Friday, November 20, 2009

Outline: Constitutional Law I - Government - VI - Separation of Powers

Constitutional Law I - Government (Spring 2006, Burcham)


  1. Presidential Powers
    1. Executive may not assume legislative functions [Youngstown Sheet & Tube Co. v. Sawyer – Where Congress rejected proposed legislation, President may not act as if it was passed]
      1. Acting under express or implied Congressional authorization, President’s authority is at maximum, includes all independent powers, plus all that Congress may delegate.
      2. Acting in absence of Congressional denial or grant of authority, President has independent powers, but may have concurrent or uncertainly distributed authority with Congress. [Dames & Moore v. Regan]
      3. Acting at odds with expressed or implied will of Congress, President’s authority is at lowest ebb, has constitutional powers less those constitutional powers of Congress over the matter. [Youngstown Sheet & Tube Co. v. Sawyer]
    2. Failure of Congress to anticipate and legislate for every possible action does not imply disapproval. [Dames & Moore v. Regan – Executive Order releasing frozen Iranian funds in exchange for release of American hostages within President’s power]
  2. War Powers
    1. President may not declare war, but may call out militia and use military forces in case of invasion or rebellion. [The Prize Cases – President had authority to institute blockade of southern ports which neutrals were bound to respect]
    2. War Powers Act – Act which requires Congressional approval for military engagements beyond 60 days, has been deemed unconstitutional by all Presidents, and is still at issue. [Mora v. McNamara]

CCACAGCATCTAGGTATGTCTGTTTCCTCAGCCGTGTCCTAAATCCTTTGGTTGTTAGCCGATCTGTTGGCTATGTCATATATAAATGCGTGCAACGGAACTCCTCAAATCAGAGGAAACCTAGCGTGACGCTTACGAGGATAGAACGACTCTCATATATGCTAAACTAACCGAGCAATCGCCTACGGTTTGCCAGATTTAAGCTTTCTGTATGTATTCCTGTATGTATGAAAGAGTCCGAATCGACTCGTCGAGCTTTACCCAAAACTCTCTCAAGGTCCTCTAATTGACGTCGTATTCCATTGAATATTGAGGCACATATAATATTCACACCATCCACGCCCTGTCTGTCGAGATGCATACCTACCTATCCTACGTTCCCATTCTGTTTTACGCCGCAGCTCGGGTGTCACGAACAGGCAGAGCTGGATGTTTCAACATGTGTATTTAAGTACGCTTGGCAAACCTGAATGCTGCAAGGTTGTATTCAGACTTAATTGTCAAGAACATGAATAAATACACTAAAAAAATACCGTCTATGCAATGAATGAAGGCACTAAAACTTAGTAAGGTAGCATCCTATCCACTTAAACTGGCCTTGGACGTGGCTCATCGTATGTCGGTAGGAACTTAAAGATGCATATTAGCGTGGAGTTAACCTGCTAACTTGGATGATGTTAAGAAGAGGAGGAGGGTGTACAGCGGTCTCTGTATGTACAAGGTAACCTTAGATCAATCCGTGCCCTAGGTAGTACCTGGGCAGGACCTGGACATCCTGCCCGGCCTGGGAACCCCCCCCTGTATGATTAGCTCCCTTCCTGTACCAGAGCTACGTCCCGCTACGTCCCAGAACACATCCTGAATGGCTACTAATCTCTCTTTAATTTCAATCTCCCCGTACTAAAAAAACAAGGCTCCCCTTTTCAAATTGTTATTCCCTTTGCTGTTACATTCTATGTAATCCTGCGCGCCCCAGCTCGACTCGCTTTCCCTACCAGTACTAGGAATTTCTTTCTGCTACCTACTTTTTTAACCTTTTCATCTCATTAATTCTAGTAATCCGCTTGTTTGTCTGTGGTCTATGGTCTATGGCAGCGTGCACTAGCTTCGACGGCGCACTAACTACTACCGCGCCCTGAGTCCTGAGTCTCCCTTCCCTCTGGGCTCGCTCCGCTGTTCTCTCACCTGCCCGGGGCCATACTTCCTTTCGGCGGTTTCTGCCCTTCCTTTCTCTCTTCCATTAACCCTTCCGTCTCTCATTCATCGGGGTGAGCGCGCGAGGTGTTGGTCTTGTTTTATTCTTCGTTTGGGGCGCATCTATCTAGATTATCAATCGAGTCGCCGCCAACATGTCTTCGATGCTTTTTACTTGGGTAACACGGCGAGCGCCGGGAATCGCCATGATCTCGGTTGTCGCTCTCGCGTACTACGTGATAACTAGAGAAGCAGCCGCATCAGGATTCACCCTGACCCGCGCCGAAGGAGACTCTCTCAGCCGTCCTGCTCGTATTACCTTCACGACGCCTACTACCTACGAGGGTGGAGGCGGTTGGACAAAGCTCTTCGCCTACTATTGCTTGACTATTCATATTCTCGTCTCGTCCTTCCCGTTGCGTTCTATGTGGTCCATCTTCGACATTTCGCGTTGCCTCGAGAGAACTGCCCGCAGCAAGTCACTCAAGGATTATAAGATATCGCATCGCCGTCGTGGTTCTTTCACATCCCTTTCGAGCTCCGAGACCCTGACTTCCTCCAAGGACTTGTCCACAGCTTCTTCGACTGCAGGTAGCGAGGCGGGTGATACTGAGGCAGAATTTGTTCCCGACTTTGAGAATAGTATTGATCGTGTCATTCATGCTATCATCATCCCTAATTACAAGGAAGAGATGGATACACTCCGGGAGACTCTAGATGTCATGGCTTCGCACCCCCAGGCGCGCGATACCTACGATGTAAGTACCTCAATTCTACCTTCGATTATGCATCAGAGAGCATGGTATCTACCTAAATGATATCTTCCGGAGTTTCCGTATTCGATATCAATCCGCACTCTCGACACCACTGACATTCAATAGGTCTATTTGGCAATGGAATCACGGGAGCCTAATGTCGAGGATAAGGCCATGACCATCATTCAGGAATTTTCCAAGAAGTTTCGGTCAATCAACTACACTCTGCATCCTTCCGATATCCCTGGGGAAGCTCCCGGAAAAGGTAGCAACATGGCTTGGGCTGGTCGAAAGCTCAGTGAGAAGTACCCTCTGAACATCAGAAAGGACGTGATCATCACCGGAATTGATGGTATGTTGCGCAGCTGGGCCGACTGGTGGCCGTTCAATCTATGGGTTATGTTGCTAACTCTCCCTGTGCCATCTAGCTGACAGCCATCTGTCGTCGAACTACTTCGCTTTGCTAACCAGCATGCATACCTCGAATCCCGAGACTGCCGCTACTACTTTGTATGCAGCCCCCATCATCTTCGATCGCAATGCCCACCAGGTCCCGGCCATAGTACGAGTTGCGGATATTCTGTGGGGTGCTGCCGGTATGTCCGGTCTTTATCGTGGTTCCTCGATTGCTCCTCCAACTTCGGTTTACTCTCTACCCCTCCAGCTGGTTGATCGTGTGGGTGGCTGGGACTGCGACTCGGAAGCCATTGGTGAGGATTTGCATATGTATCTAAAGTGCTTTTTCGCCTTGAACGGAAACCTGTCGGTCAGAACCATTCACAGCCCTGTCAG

3. Writ of Habeas Corpus may not be suspended by President, even in war time. [Ex parte Quirin, Hamdi v. Rumsfeld]
  3. Line Item Veto – Congress may not delegate legislative powers to Executive. [Clinton v. City of New York]
  4. Presidential Prerogatives
    1. Legislative Veto – Inclusion of one-House Congressional veto in statute delegating authority to executive and independent agencies violates Presentment Clause. [I.N.S. v. Chadha]
    2. Appointments – Statute establishing Office of Independent Counsel, by allowing Attorney General to remove Independent Counsel “for good cause”, does not completely strip Executive power, and does not violate separation of powers.
  5. Presidential Immunities
    1. Criminal proceedings – Where special prosecutor has complied with rules of criminal procedure, President may be compelled to produce subpoenaed evidence for examination in camera; there is no violation of President’s general privilege of confidentiality. [U.S. v. Nixon]
    2. Civil proceedings – Presidential immunities cover only official conduct, not personal conduct, particularly before assumption of office; civil trial may not be postponed, as President does not need to appear in person at court. [Clinton v. Jones]

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